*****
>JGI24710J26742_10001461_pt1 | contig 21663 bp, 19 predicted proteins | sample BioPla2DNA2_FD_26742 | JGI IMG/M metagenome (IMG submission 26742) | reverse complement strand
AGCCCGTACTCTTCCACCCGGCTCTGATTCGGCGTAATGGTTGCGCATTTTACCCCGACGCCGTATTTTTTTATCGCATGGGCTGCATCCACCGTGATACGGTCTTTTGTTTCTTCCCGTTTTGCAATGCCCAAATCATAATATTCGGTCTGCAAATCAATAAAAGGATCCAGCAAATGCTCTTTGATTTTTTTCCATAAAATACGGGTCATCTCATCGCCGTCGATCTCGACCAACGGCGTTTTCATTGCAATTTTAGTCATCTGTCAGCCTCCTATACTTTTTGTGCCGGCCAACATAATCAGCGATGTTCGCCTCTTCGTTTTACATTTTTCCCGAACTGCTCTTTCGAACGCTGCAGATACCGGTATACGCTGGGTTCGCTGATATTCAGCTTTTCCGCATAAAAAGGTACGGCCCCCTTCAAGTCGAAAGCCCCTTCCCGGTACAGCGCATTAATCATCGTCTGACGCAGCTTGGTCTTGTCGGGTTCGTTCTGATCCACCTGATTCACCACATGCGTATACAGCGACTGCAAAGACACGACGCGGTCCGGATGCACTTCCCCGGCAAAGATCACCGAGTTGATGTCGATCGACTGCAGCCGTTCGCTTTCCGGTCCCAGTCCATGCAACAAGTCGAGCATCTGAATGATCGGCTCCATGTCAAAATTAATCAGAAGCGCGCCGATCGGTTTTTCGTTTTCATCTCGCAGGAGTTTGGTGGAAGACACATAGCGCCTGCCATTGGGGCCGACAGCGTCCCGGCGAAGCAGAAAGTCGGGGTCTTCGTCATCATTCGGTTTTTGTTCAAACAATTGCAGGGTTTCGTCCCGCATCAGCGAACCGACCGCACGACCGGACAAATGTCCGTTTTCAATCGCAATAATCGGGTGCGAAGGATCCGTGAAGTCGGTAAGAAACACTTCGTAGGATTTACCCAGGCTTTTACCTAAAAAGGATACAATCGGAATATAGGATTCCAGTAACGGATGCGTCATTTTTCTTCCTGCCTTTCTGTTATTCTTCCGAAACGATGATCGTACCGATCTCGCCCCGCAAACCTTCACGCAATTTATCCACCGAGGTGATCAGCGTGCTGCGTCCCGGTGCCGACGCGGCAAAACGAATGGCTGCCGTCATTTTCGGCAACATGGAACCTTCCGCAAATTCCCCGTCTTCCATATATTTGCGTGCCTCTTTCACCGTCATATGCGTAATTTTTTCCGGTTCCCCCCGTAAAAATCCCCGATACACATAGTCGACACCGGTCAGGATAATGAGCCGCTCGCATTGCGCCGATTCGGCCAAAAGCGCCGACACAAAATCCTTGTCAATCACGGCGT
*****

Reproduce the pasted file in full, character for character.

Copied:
>JGI24710J26742_10001461_pt1 | contig 21663 bp, 19 predicted proteins | sample BioPla2DNA2_FD_26742 | JGI IMG/M metagenome (IMG submission 26742) | reverse complement strand
AGCCCGTACTCTTCCACCCGGCTCTGATTCGGCGTAATGGTTGCGCATTTTACCCCGACGCCGTATTTTTTTATCGCATGGGCTGCATCCACCGTGATACGGTCTTTTGTTTCTTCCCGTTTTGCAATGCCCAAATCATAATATTCGGTCTGCAAATCAATAAAAGGATCCAGCAAATGCTCTTTGATTTTTTTCCATAAAATACGGGTCATCTCATCGCCGTCGATCTCGACCAACGGCGTTTTCATTGCAATTTTAGTCATCTGTCAGCCTCCTATACTTTTTGTGCCGGCCAACATAATCAGCGATGTTCGCCTCTTCGTTTTACATTTTTCCCGAACTGCTCTTTCGAACGCTGCAGATACCGGTATACGCTGGGTTCGCTGATATTCAGCTTTTCCGCATAAAAAGGTACGGCCCCCTTCAAGTCGAAAGCCCCTTCCCGGTACAGCGCATTAATCATCGTCTGACGCAGCTTGGTCTTGTCGGGTTCGTTCTGATCCACCTGATTCACCACATGCGTATACAGCGACTGCAAAGACACGACGCGGTCCGGATGCACTTCCCCGGCAAAGATCACCGAGTTGATGTCGATCGACTGCAGCCGTTCGCTTTCCGGTCCCAGTCCATGCAACAAGTCGAGCATCTGAATGATCGGCTCCATGTCAAAATTAATCAGAAGCGCGCCGATCGGTTTTTCGTTTTCATCTCGCAGGAGTTTGGTGGAAGACACATAGCGCCTGCCATTGGGGCCGACAGCGTCCCGGCGAAGCAGAAAGTCGGGGTCTTCGTCATCATTCGGTTTTTGTTCAAACAATTGCAGGGTTTCGTCCCGCATCAGCGAACCGACCGCACGACCGGACAAATGTCCGTTTTCAATCGCAATAATCGGGTGCGAAGGATCCGTGAAGTCGGTAAGAAACACTTCGTAGGATTTACCCAGGCTTTTACCTAAAAAGGATACAATCGGAATATAGGATTCCAGTAACGGATGCGTCATTTTTCTTCCTGCCTTTCTGTTATTCTTCCGAAACGATGATCGTACCGATCTCGCCCCGCAAACCTTCACGCAATTTATCCACCGAGGTGATCAGCGTGCTGCGTCCCGGTGCCGACGCGGCAAAACGAATGGCTGCCGTCATTTTCGGCAACATGGAACCTTCCGCAAATTCCCCGTCTTCCATATATTTGCGTGCCTCTTTCACCGTCATATGCGTAATTTTTTCCGGTTCCCCCCGTAAAAATCCCCGATACACATAGTCGACACCGGTCAGGATAATGAGCCGCTCGCATTGCGCCGATTCGGCCAAAAGCGCCGACACAAAATCCTTGTCAATCACGGCGT